Game playing strengthens connections in the brain. Whether or not game developers know it, that is exactly what games are designed to do. It is what makes playing games fun. It is the reason children like to play games, the reason the game industry is so successful. Not only does the stimulation provided by appropriate games nurture existing nerve connections, it creates new ones. It is these connections in the brain, the neural pathways, that enable memory and all of the brain’s various functions.
The brain is divided into several parts. Each area specializes in one or several functions. The hippocampus, for example, is tasked with turning experiences into memories. Exercising this part of the brain can improve memory function, if only temporarily. In fact, there is evidence that stimulation to the hippocampus actually causes new brain cells to be created.
That is where game playing comes in. Games, by their very nature, are made to stimulate the brain in some way. Different challenges posed by games stimulate different areas in the brain, and will hopefully boost various brain functions.
What are the best games that exercise memory?
Some games, like chess and checkers, are mostly strategic. Other games are designed to make the player think in different ways. Classic games that require players to think include Scrabble, Monopoly, and even TicTacToe. These games rely on cognitive processes, but also stimulate areas in the brain responsible for memory.
Then there are games that rely heavily on memory. Games like concentration rely on short term memory. How well can you remember something you saw only moments ago if it is now hidden? Trivia games like Trivial Pursuit awaken older memories, what we call long term memories. Both types of games are obvious choices when choosing a game to exercise memory.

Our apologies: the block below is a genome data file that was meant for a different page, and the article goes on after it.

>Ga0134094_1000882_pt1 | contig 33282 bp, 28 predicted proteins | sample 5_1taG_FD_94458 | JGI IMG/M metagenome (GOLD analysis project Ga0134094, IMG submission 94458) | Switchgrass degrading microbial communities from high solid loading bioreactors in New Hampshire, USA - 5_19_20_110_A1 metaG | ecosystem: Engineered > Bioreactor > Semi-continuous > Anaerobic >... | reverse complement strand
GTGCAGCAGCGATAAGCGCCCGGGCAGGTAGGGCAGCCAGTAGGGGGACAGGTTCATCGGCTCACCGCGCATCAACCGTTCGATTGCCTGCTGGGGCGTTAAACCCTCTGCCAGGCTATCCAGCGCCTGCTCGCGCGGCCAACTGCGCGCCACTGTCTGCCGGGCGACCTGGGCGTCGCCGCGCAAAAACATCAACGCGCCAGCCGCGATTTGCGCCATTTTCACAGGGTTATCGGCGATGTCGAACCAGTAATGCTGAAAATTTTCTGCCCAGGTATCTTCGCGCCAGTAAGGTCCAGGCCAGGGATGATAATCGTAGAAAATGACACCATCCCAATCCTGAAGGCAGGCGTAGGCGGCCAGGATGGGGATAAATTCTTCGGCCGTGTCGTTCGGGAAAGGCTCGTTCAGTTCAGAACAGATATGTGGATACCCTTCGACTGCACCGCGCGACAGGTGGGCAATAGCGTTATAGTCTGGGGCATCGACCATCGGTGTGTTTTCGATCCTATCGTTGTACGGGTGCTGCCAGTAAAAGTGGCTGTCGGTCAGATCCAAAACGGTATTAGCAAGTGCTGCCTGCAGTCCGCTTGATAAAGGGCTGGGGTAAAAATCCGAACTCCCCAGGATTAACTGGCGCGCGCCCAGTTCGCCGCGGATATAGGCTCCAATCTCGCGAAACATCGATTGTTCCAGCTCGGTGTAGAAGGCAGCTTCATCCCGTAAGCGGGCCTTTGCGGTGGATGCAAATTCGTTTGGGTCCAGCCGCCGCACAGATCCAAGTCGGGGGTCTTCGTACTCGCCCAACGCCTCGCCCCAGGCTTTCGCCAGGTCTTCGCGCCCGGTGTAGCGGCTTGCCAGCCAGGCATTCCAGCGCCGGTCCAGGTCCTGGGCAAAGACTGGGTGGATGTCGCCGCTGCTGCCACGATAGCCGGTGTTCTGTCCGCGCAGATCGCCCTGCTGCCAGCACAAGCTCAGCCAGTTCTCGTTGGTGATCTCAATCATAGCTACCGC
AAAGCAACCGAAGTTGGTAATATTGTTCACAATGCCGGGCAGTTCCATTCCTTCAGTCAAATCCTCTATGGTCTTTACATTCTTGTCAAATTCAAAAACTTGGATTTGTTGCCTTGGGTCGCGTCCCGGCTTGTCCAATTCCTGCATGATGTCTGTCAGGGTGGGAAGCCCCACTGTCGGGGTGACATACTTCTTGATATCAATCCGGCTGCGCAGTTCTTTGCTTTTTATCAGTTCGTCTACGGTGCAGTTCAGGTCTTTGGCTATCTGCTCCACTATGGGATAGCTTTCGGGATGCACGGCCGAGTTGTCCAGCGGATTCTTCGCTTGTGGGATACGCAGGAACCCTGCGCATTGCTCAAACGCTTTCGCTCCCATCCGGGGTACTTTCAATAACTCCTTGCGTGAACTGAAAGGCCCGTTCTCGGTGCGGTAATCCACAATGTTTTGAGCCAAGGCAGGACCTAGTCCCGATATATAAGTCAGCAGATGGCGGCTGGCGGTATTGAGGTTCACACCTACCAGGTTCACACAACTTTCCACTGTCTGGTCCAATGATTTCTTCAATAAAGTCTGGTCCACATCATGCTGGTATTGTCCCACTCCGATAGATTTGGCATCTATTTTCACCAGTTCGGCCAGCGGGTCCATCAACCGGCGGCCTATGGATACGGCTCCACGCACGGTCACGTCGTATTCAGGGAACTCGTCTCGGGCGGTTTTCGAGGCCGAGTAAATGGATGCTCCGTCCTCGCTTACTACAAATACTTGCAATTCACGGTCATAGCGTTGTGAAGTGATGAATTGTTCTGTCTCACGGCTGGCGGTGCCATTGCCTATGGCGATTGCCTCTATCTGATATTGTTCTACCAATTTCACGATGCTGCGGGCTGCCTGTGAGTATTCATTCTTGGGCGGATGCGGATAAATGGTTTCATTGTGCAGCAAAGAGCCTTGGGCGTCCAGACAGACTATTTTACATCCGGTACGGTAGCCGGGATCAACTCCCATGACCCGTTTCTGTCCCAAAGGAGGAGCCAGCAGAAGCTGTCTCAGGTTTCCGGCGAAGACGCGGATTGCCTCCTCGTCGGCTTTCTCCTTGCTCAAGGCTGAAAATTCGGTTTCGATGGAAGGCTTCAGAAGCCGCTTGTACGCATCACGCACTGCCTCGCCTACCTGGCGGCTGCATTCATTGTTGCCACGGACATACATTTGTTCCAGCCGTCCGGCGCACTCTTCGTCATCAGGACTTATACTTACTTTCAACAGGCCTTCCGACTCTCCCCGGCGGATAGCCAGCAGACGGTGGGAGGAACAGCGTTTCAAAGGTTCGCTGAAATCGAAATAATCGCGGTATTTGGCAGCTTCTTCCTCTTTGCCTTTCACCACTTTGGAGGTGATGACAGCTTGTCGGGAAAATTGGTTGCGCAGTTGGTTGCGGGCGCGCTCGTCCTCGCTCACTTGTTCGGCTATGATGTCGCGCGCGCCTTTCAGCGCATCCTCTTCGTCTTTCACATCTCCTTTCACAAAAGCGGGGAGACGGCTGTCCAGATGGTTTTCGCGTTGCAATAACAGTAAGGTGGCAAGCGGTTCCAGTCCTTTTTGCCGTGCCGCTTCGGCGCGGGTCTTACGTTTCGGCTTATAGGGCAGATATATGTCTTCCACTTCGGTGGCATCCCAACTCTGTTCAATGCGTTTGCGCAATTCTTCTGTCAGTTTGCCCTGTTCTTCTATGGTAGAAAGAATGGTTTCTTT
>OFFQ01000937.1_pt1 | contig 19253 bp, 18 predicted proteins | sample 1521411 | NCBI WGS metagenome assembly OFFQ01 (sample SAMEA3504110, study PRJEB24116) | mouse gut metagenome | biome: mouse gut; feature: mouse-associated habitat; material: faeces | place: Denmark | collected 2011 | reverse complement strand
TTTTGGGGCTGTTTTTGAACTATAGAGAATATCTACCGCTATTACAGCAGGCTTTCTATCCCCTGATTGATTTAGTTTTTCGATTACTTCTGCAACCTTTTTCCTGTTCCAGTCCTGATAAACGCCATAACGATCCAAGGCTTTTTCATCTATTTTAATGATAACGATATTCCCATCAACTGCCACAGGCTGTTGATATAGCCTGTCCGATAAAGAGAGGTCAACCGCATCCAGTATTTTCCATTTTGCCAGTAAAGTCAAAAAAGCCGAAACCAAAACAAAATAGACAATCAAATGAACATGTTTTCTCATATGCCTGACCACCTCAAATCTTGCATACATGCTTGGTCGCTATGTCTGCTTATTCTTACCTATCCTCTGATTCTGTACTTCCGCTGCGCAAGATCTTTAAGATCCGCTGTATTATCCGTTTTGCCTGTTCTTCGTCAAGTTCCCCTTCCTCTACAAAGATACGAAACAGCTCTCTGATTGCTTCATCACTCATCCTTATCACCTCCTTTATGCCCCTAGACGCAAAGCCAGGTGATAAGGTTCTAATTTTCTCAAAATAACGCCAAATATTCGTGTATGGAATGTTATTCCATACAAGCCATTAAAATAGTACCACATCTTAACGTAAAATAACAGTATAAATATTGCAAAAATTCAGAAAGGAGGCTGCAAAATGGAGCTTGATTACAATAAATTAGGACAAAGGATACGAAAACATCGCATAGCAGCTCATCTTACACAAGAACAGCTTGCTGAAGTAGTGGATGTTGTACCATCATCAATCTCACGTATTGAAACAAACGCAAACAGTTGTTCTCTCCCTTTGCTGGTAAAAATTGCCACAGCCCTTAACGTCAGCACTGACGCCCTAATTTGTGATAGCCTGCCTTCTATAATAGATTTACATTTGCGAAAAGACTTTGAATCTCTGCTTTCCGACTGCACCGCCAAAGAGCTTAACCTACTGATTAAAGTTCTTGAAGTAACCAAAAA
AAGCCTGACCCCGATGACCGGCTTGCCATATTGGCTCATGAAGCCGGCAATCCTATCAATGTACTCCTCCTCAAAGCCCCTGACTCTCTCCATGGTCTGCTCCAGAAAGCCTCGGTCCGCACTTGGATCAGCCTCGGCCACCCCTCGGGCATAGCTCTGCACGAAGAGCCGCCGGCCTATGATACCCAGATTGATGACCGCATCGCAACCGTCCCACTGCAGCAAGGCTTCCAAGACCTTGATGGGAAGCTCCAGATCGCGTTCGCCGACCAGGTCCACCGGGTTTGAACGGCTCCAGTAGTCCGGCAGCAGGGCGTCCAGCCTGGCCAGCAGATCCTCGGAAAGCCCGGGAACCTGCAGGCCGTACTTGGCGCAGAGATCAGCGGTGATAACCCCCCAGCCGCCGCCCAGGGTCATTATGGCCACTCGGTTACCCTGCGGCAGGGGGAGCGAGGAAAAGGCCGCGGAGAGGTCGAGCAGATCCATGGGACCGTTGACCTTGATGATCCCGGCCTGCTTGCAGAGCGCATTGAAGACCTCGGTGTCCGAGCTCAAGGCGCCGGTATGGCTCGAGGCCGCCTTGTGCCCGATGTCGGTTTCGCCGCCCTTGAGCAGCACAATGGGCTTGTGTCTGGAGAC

Additionally, nostalgia is powerful therapy for people in general, perhaps especially for people with dementia. Trivia games can start a process that can be continued, and will make the game even more effective as a potential tool to improve memory. For example, I found this trivia question online:
Trivia Question: What is the name of the Earth’s largest ocean?
Answer: The Pacific Ocean
Instead of giving credit for the answer and moving on, ask, “Have you ever swam in the Pacific Ocean? What oceans have you seen? How old were you then? What is your favorite memory involving an ocean?” Etc. This kind of thinking takes the game, and its benefits to the next level.
Some games inspire memories simply because they are familiar. Almost everyone has played Checkers. Playing If someone has ever played Checkers, just seeing the game can arouse memories. Other gamXes with the power to do this include Monopoly, Clue, Backgammon, Dominoes, Scrabble,and many familiar card games like Rummy. To add reminiscence (memory) look for games that the person or people in your care recognize and remember.
Games should be challenging but not frustrating
Most types of dementia are progressive; that is, they get worse over time. When choosing a game we first have to consider the stage or severity of the dementia. What can the individual in question do? What are his or her abilities? A person with Mild Cognitive Impairment might enjoy playing chess, for example. As the disease progresses checkers will be a more appropriate choice. Eventually even checkers will be beyond one’s understanding.